# EX 1: Categories and functors

## 1.

• $Set$: sets and functions
• $Top$: topological spaces and continuous maps
• $Vect$: vector spaces and linear maps
• $Grp$: groups and homomorphisms
• $Mon, Fields, Ring$, etc…
• $Poset$: posets and monotonous maps
• $(E, ≤)$: the poset category
• categories with a single object are monoids
• logical formuals and implications

# EX 2: Cartesian categories

## 1.

• terminal object: greatest element
• product: greatest lower bound

## 2.

Products of sets are cartesian products, terminal objects are singletons.

## 3.

If $1$ and $1’$ are two terminal objects:

• there exist unique maps $u: 1 ⟶ 1’$ and $v: 1’ ⟶ 1$ by terminality
• $v \circ u ∈ 𝒞_1(1, 1) = \lbrace id_1 \rbrace$ by universality of $1$
• idem for $u \circ v = id_{1’}$

## 4 / 5.

It’s “the” (up to unique isomorphism) terminal object in the category of cones.

## 6.

There exist: $π_1: 1 × A ⟶ 1$, $π_2: 1 × A ⟶ A$

We check that $⟨π_2, π_1⟩: 1 × A ⟶ A × 1$

is an isomorphism:

⟨π_2, π_1⟩ \circ ⟨π_1, π_2⟩ = ⟨π_2 \circ π_1, π_1 \circ π_2⟩ = ⟨id_A, id_1⟩

indeed, by universality: $⟨id_A, id_1⟩$ is the only arrow in $𝒞_1(A × 1, A × 1)$.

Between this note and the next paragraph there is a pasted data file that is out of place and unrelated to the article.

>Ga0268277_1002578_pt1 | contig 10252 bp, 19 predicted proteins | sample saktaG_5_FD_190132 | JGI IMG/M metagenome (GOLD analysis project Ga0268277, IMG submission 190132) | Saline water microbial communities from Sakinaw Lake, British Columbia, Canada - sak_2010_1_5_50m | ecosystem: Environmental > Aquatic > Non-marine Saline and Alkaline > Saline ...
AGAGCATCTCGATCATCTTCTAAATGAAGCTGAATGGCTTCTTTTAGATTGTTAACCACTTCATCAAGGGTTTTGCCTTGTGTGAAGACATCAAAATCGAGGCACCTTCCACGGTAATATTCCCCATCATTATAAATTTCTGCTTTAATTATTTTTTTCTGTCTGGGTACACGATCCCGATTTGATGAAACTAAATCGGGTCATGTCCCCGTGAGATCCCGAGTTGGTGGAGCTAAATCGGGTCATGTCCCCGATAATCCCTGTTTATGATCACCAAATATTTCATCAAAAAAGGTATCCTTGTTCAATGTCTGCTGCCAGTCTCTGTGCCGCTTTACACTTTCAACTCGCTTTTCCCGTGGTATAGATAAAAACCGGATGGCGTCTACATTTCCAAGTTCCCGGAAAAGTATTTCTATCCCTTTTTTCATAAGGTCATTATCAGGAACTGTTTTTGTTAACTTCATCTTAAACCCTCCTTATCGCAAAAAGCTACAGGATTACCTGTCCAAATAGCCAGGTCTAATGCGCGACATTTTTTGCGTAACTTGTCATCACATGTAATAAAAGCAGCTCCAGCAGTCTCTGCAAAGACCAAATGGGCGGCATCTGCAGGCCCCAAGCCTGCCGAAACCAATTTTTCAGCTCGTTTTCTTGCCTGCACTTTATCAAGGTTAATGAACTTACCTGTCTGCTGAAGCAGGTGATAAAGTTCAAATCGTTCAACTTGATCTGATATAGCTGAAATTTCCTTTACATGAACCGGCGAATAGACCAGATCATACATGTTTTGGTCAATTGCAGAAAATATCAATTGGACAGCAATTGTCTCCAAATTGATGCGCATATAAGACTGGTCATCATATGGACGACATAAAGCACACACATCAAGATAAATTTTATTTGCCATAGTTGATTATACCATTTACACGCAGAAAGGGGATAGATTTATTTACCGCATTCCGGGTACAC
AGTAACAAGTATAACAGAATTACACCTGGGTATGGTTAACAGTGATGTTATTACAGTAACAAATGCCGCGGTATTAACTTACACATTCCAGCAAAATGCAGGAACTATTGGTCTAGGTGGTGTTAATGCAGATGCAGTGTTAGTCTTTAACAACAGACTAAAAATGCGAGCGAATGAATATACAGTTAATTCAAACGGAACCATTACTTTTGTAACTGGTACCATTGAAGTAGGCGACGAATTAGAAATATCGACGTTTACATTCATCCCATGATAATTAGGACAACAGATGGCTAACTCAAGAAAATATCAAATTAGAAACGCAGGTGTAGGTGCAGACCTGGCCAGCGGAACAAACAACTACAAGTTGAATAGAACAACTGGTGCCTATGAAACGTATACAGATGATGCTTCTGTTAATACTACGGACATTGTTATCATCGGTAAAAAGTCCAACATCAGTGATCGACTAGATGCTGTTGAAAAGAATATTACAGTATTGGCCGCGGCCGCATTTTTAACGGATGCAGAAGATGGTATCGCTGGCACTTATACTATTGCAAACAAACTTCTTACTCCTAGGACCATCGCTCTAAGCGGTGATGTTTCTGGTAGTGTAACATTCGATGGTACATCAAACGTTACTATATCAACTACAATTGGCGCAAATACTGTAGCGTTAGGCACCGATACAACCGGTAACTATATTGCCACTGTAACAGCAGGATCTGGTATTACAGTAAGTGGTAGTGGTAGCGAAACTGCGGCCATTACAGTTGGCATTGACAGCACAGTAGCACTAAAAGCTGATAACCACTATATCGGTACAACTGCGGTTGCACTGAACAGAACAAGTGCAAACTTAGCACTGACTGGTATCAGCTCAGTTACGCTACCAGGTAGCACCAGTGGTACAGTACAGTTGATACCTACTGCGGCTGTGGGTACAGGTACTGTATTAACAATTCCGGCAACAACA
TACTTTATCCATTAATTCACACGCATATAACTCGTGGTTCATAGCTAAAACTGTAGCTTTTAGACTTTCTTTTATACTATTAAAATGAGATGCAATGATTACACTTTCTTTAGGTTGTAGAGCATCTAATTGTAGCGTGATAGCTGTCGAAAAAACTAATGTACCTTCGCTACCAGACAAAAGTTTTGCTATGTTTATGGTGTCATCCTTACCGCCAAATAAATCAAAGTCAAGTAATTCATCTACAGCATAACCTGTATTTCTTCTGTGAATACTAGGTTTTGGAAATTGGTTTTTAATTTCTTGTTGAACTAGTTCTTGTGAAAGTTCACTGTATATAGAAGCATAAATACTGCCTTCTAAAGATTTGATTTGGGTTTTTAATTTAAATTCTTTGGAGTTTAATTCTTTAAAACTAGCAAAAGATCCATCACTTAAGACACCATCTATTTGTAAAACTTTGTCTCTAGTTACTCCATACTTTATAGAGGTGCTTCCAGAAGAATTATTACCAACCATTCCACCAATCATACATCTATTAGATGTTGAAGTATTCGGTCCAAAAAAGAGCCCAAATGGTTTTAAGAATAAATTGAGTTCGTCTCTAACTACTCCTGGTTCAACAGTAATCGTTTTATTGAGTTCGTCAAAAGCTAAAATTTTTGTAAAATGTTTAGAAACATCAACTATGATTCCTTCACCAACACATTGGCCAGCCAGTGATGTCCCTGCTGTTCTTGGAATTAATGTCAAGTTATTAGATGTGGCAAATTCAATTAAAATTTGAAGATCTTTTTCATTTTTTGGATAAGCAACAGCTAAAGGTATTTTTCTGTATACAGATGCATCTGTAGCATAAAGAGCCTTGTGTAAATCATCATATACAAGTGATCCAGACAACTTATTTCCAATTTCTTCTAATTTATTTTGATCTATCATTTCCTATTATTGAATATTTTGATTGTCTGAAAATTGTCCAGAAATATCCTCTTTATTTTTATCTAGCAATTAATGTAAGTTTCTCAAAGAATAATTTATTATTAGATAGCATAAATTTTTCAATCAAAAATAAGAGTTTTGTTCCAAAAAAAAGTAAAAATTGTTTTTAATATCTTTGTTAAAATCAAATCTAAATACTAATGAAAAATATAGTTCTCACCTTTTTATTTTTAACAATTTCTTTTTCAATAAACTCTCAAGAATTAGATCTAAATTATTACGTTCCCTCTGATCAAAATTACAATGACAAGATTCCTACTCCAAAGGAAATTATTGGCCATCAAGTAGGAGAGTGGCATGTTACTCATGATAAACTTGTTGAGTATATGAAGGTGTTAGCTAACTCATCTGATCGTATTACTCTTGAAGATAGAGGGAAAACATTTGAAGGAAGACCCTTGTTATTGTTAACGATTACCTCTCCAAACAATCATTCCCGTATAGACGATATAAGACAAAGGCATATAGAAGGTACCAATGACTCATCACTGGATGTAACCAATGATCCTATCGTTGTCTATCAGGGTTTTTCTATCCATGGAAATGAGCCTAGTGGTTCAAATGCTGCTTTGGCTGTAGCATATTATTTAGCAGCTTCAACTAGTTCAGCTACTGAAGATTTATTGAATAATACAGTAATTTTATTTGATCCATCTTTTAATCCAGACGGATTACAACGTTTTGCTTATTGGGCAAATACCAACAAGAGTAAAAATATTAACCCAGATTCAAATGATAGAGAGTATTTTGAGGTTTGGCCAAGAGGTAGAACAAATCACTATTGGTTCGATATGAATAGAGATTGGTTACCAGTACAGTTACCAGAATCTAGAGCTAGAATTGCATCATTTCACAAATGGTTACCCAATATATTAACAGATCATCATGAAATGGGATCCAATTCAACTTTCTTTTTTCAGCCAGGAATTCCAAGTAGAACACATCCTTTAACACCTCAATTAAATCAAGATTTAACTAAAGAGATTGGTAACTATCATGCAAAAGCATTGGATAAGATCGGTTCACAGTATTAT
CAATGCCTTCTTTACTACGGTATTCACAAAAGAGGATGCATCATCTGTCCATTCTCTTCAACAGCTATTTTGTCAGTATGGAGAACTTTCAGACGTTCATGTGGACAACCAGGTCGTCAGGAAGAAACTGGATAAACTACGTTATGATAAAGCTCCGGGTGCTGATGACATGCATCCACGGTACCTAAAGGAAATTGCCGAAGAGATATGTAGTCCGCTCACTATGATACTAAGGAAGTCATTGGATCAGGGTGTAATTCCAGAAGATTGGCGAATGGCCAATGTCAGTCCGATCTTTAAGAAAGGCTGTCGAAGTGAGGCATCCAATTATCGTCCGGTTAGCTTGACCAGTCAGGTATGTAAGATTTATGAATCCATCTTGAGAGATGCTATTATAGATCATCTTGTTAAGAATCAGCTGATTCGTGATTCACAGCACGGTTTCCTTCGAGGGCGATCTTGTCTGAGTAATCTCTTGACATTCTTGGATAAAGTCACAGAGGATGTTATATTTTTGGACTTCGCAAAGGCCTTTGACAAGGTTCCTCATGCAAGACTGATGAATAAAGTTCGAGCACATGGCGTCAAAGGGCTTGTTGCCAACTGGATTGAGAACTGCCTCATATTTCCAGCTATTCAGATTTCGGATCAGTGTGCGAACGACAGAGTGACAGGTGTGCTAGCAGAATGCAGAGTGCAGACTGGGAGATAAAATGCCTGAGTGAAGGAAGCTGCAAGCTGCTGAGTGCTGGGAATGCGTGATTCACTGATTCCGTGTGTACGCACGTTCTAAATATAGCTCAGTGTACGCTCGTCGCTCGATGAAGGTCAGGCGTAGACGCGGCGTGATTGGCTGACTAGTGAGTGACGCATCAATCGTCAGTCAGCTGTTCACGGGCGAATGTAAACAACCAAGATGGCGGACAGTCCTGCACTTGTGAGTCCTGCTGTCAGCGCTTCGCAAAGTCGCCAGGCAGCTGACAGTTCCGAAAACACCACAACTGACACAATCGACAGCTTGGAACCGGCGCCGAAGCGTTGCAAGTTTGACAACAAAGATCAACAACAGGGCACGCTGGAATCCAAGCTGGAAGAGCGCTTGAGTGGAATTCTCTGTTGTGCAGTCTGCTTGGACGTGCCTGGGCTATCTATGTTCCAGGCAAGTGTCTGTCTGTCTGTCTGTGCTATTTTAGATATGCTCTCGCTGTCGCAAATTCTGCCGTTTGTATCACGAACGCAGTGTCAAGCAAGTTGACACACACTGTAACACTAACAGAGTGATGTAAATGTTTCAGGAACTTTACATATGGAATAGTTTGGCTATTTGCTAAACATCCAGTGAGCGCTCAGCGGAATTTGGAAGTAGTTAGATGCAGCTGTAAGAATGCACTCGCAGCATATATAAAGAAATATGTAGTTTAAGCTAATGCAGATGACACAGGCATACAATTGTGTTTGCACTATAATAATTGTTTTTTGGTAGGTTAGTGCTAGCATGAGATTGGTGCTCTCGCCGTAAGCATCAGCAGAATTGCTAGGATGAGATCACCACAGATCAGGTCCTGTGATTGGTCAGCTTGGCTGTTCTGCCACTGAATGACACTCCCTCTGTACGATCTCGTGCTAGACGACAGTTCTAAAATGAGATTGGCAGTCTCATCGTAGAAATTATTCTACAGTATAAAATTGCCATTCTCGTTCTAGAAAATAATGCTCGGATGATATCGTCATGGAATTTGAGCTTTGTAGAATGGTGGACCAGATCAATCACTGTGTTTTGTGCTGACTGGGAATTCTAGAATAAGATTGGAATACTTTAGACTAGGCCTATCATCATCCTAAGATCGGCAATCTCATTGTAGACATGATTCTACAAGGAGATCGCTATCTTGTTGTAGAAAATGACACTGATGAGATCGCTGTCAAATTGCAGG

A ≃ 1 × A

since $A$ is a cartesian product of $1$ and $A$ (easy to check).

## 7.

Same demonstration as before.

## 8.

We show that $(A×B)×C$ is a product of $A$ and $B×C$.

### M2.

With the Yoneda lemma: $𝒞_1(y((A×B)×C), y(A×(B×C))) ≃ 𝒞_1((A×B)×C, A×(B×C))$, so:

(A×B)×C ≃ A×(B×C) ⟺ \underbrace{y((A×B)×C) ≃ y(A×(B×C))}_{𝒞_1(\_, (A×B)×C) \, ≃ \, 𝒞_1(\_, A×(B×C))}

## 9.

Coproducts: disjoint union of sets

Initial object in $Set$: the empty set $∅$.

## 10.

Category of relations $Rel$:
• objects: sets
• morphisms: relations $⊆ A × B$

It is cartesian:

1. terminal object: $∅$ since the only morphism $⊆X × ∅$ is $∅$
2. products: the disjoint union: $π_{X}⊆ X \sqcup Y × X$ is defined as $\lbrace (ι_X(x), x) \mid x∈X \rbrace$, and if $f ⊆ C × X, \; g ⊆ C × Y$, $⟨f, g⟩ ⊆ \lbrace (c, ι_X(x)) \mid (c, x) ⊆ f\rbrace ∪ \lbrace (c, ι_Y(y)) \mid (c, y) ⊆ g\rbrace$

What are coproducts in this category? A product in the opposite category.

But as

Rel^{op} = Rel

They are the same.

## 11.

Products are direct sums, whose basis are disjoint unions of basis of $A$ and $B$.

π_A: \begin{cases} A \oplus B ⟶ A \\ a ∈ Basis_A ⟼ a\\ b ∈ Basis_B ⟼ 0 \end{cases}

## 12.

$Cat$ is cartesian:

• terminal objet: unit category
• product: product category

# EX 3: Pullbacks

It is a product.

## 2.

It is the set $\lbrace (x,y) ∈ A × B \mid f(x) = g(y) \rbrace$

# EX 4: Dual notions

## 1.

Coproducts in:

• $Set$: disjoint unions
• $Rel$: disjoint unions
• $Top$: product of spaces
• $Vect$: product of spaces

# EX 5: (Co)monoids in cartesian categories

## 1.

Monoid:

A category with one single object.

The monoid is commutative whenever for all $f, g: X ⟶ X$, $f \circ g = g \circ f$

## 2.

Homomorphism of monoids:

a functor from the first category seen as a monoid to the second one

A comonoid

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